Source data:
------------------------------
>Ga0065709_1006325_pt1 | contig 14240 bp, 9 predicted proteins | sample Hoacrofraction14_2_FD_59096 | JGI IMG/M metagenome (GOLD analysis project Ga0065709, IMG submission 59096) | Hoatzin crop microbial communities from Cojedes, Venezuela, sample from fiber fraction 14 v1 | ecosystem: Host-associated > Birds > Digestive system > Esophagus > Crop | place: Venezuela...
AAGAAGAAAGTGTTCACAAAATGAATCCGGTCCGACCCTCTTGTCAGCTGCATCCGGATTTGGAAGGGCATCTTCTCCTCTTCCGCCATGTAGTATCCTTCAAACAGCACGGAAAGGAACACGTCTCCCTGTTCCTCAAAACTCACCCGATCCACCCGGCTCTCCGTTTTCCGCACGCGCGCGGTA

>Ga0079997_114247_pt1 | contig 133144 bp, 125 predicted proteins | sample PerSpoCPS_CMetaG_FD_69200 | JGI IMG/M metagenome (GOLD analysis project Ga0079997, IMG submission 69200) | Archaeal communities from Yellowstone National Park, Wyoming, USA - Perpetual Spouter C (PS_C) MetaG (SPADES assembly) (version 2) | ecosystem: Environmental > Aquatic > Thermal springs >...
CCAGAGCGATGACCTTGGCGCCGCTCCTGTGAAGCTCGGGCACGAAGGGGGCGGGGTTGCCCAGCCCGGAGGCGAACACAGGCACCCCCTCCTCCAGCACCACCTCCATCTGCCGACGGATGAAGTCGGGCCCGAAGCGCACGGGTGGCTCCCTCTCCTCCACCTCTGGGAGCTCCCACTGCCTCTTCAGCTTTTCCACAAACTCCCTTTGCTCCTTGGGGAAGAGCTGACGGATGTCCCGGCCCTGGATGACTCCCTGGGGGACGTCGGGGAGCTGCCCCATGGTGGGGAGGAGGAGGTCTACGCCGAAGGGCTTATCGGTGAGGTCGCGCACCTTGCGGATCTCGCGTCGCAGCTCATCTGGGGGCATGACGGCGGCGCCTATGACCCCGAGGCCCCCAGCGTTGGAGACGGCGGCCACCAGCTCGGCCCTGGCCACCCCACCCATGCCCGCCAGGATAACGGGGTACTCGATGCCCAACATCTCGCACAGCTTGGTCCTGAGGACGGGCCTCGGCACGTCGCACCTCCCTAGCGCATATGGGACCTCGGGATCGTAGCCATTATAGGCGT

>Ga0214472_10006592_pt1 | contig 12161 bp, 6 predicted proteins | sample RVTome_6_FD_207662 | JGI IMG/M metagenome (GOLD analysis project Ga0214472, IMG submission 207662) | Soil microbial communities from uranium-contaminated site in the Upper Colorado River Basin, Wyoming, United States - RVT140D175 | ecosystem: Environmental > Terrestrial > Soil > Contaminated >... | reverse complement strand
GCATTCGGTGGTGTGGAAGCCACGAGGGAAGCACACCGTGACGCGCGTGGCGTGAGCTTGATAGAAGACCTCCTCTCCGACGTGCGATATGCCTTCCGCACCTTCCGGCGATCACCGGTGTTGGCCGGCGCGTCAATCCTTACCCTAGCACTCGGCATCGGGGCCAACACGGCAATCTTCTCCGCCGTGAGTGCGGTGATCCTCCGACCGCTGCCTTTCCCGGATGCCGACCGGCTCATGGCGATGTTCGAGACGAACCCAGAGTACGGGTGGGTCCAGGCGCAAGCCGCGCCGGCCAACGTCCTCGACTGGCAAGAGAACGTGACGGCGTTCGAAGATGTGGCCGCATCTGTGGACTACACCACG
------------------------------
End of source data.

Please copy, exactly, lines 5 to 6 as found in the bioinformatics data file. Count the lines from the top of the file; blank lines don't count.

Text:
>Ga0214472_10006592_pt1 | contig 12161 bp, 6 predicted proteins | sample RVTome_6_FD_207662 | JGI IMG/M metagenome (GOLD analysis project Ga0214472, IMG submission 207662) | Soil microbial communities from uranium-contaminated site in the Upper Colorado River Basin, Wyoming, United States - RVT140D175 | ecosystem: Environmental > Terrestrial > Soil > Contaminated >... | reverse complement strand
GCATTCGGTGGTGTGGAAGCCACGAGGGAAGCACACCGTGACGCGCGTGGCGTGAGCTTGATAGAAGACCTCCTCTCCGACGTGCGATATGCCTTCCGCACCTTCCGGCGATCACCGGTGTTGGCCGGCGCGTCAATCCTTACCCTAGCACTCGGCATCGGGGCCAACACGGCAATCTTCTCCGCCGTGAGTGCGGTGATCCTCCGACCGCTGCCTTTCCCGGATGCCGACCGGCTCATGGCGATGTTCGAGACGAACCCAGAGTACGGGTGGGTCCAGGCGCAAGCCGCGCCGGCCAACGTCCTCGACTGGCAAGAGAACGTGACGGCGTTCGAAGATGTGGCCGCATCTGTGGACTACACCACG